Clinical Trial: Alpha Omega Trial

This study is not yet open for patient recruitment.
Verified by National Heart, Lung, and Blood Institute (NHLBI) August 2005

Sponsored by: National Heart, Lung, and Blood Institute (NHLBI)
Information provided by: National Heart, Lung, and Blood Institute (NHLBI) Identifier: NCT00139464


To determine the effects of dietary supplements of omega-3 polyunsaturated fatty acids on the occurrence of fatal heart attacks in men and women in Holland. Only Dutch subjects are recruited.
Condition Intervention
Cardiovascular Diseases
Coronary Disease
Coronary Heart Disease Risk Reduction
Heart Diseases
Myocardial Infarction
 Behavior: diet

MedlinePlus related topics:  Coronary Disease;   Heart Attack;   Heart Diseases;   Vascular Diseases

Study Type: Interventional
Study Design: Prevention, Randomized, Double-Blind, Placebo Control

Further Study Details: 

Study start: September 2005;  Expected completion: May 2009


Coronary heart disease (CHD) is the major cause of morbidity and mortality in western societies. A major, unresolved question in preventive cardiology is whether dietary omega-3 polyunsaturated fatty acids are causally related to coronary heart disease. Essential omega-3 fatty acids are eicosapentaenoic acid (EPA) and docosahexaenoic acid (DHA), along with their parent compound alpha-linolenic acid (ALA). EPA and DHA are almost exclusively derived from fatty fish such as mackerel and salmon. ALA is derived from various dietary sources including soy and rapeseed oil, whole grain, vegetables and fruits, and meats. The human body can convert ALA into EPA, but only to a very limited extent; although adequate dietary intake of very-longchain omega-3 fatty acids is crucial, it is well below recommended levels in most western populations. A recent meta-analysis of prospective cohort studies show a decrease in CHD mortality by 15% for fish consumption once per week, by 23% for fish consumption 2-4 times per week, and by 38% for fish consumption 5 or more times per week, compared to fish intake less than once per month.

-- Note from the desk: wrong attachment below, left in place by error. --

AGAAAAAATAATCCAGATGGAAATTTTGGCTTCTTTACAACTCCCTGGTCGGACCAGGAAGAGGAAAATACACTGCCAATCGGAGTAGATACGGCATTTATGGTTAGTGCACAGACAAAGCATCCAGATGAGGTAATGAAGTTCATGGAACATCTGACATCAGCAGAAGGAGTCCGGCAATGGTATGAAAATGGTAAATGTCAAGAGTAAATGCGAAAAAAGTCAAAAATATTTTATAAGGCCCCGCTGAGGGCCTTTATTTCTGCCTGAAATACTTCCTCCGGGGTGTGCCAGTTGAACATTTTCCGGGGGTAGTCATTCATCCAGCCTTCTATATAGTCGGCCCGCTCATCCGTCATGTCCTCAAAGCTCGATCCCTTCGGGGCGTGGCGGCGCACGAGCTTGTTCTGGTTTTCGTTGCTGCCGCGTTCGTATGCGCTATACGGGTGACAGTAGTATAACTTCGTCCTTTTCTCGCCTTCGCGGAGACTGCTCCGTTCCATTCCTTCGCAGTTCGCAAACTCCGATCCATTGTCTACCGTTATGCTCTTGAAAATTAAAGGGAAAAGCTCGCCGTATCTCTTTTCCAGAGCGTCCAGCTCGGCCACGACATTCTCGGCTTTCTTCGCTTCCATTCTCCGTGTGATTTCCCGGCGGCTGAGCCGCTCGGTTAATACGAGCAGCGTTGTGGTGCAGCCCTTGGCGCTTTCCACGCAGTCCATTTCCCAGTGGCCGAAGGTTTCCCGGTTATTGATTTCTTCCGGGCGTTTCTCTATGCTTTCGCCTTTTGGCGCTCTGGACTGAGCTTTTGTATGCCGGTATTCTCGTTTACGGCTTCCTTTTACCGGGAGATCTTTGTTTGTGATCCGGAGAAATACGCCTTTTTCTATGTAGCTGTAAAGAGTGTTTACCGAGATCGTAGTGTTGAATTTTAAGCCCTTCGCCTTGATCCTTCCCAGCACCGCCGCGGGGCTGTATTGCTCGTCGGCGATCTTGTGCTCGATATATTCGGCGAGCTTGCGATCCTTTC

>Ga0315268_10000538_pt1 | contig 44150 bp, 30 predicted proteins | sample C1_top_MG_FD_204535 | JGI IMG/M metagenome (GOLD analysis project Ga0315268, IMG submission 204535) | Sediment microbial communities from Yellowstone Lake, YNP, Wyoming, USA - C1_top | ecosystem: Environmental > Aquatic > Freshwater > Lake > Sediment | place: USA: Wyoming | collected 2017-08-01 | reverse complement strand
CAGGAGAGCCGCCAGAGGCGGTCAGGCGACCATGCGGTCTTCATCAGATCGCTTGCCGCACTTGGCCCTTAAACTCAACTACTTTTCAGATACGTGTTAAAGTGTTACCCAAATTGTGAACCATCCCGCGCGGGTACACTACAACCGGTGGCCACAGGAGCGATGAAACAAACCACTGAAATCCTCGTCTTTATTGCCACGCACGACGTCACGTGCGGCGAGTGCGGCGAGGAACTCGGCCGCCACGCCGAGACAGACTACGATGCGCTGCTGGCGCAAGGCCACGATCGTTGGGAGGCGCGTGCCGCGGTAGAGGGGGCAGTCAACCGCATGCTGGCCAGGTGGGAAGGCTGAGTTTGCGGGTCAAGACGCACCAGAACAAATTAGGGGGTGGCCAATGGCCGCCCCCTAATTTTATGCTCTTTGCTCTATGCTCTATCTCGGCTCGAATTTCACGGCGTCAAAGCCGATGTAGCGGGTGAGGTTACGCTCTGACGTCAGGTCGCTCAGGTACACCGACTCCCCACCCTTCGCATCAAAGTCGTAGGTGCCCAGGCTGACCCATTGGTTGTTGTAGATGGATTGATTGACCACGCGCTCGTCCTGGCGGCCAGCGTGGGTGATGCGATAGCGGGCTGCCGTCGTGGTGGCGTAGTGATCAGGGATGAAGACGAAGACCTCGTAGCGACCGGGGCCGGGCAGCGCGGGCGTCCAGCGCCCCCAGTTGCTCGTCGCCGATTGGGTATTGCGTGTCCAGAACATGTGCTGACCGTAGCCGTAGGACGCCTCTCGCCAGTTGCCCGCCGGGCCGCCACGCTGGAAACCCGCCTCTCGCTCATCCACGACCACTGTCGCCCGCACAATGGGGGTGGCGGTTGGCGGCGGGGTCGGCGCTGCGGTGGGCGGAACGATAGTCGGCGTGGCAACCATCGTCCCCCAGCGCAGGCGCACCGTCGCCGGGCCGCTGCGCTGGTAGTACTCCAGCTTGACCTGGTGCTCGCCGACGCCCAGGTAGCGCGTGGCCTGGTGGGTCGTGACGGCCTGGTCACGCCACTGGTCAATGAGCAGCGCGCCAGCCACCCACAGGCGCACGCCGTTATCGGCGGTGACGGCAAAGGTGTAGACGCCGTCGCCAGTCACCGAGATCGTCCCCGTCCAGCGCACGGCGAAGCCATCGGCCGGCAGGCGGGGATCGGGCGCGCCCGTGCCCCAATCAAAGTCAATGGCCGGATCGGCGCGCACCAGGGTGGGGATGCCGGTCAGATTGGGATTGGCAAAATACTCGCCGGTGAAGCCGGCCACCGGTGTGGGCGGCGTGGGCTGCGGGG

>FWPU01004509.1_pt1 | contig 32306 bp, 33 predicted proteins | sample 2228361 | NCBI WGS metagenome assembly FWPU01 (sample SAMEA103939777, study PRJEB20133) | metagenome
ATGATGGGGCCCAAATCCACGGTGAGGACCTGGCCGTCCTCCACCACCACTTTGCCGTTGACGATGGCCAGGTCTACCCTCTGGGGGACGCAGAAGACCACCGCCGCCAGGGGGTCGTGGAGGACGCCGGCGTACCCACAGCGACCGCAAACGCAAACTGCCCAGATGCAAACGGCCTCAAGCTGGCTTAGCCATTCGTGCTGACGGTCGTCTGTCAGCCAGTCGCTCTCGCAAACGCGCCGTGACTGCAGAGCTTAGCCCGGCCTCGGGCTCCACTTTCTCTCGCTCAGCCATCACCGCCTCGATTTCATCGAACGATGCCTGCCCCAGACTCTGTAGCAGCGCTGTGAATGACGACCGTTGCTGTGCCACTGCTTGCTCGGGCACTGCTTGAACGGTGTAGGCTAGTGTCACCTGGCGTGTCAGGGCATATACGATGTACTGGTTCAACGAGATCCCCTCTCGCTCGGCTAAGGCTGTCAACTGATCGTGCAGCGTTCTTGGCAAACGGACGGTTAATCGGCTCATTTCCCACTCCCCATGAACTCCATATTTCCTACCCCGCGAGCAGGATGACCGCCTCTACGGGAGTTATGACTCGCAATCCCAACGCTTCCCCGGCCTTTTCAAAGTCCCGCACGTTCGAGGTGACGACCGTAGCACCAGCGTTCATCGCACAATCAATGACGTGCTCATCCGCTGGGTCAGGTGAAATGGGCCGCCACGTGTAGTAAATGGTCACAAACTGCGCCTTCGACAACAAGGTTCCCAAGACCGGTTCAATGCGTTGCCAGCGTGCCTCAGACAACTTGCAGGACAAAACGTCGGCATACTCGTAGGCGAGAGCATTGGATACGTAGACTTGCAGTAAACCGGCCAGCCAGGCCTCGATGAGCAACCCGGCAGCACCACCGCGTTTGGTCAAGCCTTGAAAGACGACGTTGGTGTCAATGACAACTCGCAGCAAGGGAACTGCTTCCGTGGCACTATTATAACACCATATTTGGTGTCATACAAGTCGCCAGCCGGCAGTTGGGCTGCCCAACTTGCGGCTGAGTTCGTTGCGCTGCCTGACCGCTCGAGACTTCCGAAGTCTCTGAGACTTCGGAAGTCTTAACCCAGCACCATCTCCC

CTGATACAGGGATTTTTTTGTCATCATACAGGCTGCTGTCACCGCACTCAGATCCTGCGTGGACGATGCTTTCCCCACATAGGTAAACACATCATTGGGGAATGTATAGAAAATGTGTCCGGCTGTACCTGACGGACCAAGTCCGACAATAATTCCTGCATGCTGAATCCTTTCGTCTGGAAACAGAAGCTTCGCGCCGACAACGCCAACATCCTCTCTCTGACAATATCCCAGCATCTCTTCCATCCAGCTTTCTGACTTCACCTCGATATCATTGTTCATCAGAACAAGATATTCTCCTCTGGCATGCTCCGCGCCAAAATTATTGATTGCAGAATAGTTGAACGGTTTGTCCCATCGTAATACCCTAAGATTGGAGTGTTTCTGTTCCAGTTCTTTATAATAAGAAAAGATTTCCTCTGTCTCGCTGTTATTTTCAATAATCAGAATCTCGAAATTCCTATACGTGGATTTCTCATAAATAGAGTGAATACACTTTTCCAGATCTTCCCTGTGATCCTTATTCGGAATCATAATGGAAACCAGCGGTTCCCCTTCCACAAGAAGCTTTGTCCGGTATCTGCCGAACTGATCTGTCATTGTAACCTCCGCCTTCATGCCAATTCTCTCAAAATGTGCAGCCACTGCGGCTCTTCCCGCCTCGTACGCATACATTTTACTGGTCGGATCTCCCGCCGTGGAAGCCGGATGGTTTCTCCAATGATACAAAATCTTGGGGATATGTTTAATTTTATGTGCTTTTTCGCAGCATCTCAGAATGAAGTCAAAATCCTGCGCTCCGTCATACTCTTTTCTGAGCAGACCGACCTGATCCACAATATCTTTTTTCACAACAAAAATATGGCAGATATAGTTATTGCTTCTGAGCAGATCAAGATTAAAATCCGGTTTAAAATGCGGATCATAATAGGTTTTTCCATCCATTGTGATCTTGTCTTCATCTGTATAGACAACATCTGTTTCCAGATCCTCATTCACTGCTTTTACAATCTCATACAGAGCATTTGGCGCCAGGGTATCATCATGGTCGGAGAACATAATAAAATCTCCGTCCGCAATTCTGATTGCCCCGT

The trial is a randomized, placebo-controlled, double-blind multicenter dietary intervention study of the effect of low-dose supplementation of ALA and/or a combination of EPA and DHA on coronary heart disease mortality among 4,000 Dutch men and women who are 60 to 80 years of age and had a myocardial infarction in the past 10 years. The trial increases intake of omega-3 fatty acids through daily use of 20 g of margarine on bread by randomizing subjects to 1 of 4 margarine groups: 2 g of ALA + placebo-EPA/DHA, 400 mg of EPA/DHA (which is equivalent to an additional serving [100- 150 grams] of fatty fish per week) + placebo-ALA, 2 g ALA + 400 mg EPA/DHA, or placebo-ALA + placebo EPA/DHA for 3 years. The trial started in May 2002 with 400 subjects in a pilot study; as of October 21, 2004, a total of 1,849 subjects (or 46% of total study population) has been enrolled.

The trial is a joint initiative of the Division of Human Nutrition at Wageningen University, the National Institute for Public Health and the Environment, and the Netherlands Heart Foundation. Patients are enrolled by Dutch cardiologists. The primary outcome of the trial is fatal coronary heart disease; secondary outcomes are cardiovascular disease mortality, sudden cardiac death and all-cause mortality. Complete follow-up for vital status is achieved. Physical examination, blood sampling and data collection on diet and lifestyle are performed in all subjects at baseline and after 3 years, and in 800 randomly selected subjects after 1.5 years of intervention. Yearly telephone interviews are used to monitor cardiovascular health, serious adverse events, lifestyle, fish intake and margarine use in all subjects. Compliance is continuously monitored by return of unopened margarine tubs; an objective biomarker of compliance in the form of plasma omega-3 fatty acids is obtained in 800 randomly selected subjects at baseline and after 1.5 and 3 years of the intervention. The trial has sufficient power to detect a 25% decreased risk of coronary heart disease mortality.


Ages Eligible for Study:  60 Years   -   80 Years,  Genders Eligible for Study:  Both
An estimated 4000 Dutch men and women, ages 60 to 80, who have had a myocardial infarction in the previous ten years.

Location and Contact Information

Please refer to this study by identifier  NCT00139464

Study chairs or principal investigators

Daan Kromhout,  Wageningen University   

More Information

Study ID Numbers:  195
Last Updated:  August 30, 2005
Record first received:  August 29, 2005 Identifier:  NCT00139464
Health Authority: United States: Federal Government processed this record on 2005-09-06


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